Companies are offering genetic tests of embryos generated by in vitro fertilization that they say allow prospective parents to choose those with the lowest risk for diseases such as diabetes or certain cancers. However, some researchers are concerned about the accuracy and ethics of these tests. This is an audio version of our Feature: The controversial embryo tests that promise a better baby Hosted on Acast. See for more information.


Flies can move their rigid, omnidirectional eyes – a little

00:46 How flies can move their eyes (a little) It's long been assumed flies’ eyes don’t move, and so to alter their gaze they need to move their heads. Now, researchers have shown that this isn’t quite true and that fruit flies can actually move their retinas using a specific set of muscles, which may allow them to perceive depth. The team also hope that this movement may provide a window into some of the flies’ internal processes. Research article: Fenk et al. 08:54 Research...


Racism in Health: the harms of biased medicine

When COVID-19 hit it didn't kill indiscriminately. In the US, being Black, Hispanic, or Native American meant you had a much greater risk of death than if you were white. And these disparities are mirrored across the world. In this episode we explore the complex tale behind this disparity. Throughout history, racism and biases have been embedded within medical technology, along the clinicians who use it. Cultural concepts of race have been falsely conflated with biology. The way medicine is...


Ancient DNA reveals family of Neanderthals living in Siberian cave

In this episode: 00:54 Siberian cave offers first-ever glimpse into Neanderthal family By analysing ancient DNA recovered from bone fragments found in two Siberian caves, researchers have identified a set of closely related Neanderthals: a father and daughter, as well as several other more-distant relatives. The work suggests that Neanderthal communities were small, and that females may have left their families to join other groups. Research article: Skov et al. News and Views: The first...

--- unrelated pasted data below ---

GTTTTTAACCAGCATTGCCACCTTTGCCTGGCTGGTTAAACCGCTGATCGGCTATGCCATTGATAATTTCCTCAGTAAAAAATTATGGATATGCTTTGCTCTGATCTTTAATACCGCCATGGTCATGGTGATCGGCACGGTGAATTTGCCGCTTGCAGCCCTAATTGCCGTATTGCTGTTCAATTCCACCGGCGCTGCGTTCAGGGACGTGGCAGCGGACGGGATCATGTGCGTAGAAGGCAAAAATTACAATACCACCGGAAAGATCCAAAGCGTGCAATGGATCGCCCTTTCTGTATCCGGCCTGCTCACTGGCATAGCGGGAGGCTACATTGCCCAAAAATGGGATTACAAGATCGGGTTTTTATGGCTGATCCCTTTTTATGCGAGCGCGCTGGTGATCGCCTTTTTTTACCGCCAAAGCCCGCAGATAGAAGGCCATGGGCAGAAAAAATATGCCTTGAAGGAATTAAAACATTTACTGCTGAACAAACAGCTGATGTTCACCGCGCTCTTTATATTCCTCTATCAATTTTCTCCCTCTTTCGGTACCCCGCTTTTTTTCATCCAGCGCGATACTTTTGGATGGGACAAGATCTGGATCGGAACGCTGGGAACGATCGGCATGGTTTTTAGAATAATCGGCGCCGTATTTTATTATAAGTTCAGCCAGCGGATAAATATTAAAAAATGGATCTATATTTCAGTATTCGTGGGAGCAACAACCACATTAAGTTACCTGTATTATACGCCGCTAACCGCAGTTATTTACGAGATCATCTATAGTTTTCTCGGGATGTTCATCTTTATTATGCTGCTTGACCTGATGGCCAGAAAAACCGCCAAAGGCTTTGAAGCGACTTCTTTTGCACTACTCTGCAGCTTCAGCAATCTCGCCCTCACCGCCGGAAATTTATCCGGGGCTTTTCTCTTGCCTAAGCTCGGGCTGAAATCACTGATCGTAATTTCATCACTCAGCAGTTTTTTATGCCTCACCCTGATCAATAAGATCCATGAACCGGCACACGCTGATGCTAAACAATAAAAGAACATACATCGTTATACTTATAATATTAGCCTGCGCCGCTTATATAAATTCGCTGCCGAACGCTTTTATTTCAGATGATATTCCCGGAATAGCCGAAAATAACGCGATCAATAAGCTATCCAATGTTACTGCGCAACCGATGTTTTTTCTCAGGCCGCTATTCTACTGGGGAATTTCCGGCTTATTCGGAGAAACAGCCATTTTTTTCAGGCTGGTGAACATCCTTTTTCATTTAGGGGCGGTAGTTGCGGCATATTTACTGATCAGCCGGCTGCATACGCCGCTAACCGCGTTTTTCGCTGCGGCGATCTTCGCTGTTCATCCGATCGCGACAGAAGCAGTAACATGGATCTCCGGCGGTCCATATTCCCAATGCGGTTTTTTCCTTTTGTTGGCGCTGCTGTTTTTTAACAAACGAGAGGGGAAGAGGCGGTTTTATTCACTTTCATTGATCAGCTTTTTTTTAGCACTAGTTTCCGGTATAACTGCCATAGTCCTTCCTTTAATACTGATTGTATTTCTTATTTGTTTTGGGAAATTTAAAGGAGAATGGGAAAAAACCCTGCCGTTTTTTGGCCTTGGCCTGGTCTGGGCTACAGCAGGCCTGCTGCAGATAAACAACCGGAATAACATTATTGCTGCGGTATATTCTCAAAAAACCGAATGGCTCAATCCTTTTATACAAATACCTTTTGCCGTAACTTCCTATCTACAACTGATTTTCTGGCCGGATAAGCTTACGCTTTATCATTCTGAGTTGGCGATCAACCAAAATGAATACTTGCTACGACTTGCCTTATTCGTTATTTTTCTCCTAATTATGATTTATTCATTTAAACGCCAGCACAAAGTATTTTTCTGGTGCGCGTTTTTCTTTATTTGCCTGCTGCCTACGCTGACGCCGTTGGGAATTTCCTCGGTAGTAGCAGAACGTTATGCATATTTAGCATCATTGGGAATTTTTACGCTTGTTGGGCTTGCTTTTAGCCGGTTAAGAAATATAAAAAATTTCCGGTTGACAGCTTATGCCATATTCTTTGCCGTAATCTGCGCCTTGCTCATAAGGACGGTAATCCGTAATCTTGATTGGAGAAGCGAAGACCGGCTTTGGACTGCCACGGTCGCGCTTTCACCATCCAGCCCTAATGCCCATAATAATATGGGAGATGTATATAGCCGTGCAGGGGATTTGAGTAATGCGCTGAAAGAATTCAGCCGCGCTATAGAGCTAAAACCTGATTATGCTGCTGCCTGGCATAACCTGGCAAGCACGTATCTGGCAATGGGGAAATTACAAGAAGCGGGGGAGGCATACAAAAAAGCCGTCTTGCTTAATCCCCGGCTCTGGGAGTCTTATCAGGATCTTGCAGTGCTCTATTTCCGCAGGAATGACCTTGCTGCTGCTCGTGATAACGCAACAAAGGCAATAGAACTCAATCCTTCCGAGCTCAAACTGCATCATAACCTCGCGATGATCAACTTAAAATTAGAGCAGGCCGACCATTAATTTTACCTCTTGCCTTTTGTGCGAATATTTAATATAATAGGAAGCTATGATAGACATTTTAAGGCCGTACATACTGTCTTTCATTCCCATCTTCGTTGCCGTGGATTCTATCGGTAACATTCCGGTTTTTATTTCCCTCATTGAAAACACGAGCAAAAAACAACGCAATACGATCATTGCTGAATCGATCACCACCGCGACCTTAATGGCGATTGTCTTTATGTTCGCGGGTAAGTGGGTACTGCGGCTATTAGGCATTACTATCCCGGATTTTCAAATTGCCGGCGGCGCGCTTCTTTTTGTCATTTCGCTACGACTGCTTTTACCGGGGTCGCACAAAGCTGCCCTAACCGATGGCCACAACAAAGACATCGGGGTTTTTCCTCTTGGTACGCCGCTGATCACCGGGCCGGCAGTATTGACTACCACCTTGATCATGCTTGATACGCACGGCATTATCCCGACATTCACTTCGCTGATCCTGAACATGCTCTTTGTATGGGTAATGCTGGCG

Human brain organoids implanted into rats could offer new way to model disease

In this episode: 00:45 Implanted brain organoids could offer new insights into disease Brain organoids — lab-grown, self-organizing structures made of stem cells — are used in research to better understand brain development and disease progression. However, these structures lack connections seen in real brains, limiting their usefulness. To overcome this, a team has now transplanted human organoids into the brains of newborn rats, showing that these implanted organoids respond to stimuli...


Virtual library of LSD-like drugs could reveal new antidepressants

In this episode: 00:46 A virtual chemical library uncovers potential antidepressants Certain psychedelic drugs are of interest to researchers due to their promising antidepressant effects. To help speed up the discovery of molecules with useful properties, researchers have built a virtual library of 75 million compounds related to these drugs. This approach yielded two molecules that showed antidepressant properties in mice, but without the hallucinogenic activity of psychedelic...

Nature's Take: How the war in Ukraine is impacting science

The ongoing war in Ukraine has devastated the global economy, rocked geopolitics, killed thousands of people and displaced millions. Science too has been affected and the impacts on research are being felt more widely than just in Ukraine and Russia. In this episode of Nature's Takes we discuss the war's impact on publishing, international collaborations, climate change and energy, and the destructive impacts on scientists themselves. And as the war continues, we consider the future of...


Audio long read: What scientists have learnt from COVID lockdowns

At the beginning of the COVID-19 pandemic, many countries introduced strict lockdowns to help prevent spread of the disease. Since then, researchers have been studying the effects of these measures to help inform responses to future crises. Conclusions suggest that countries that acted swiftly to bring in strict measures did best at preserving lives and their economies, but analysing the competing costs and benefits of lockdowns has been tough, as this work often comes down not to...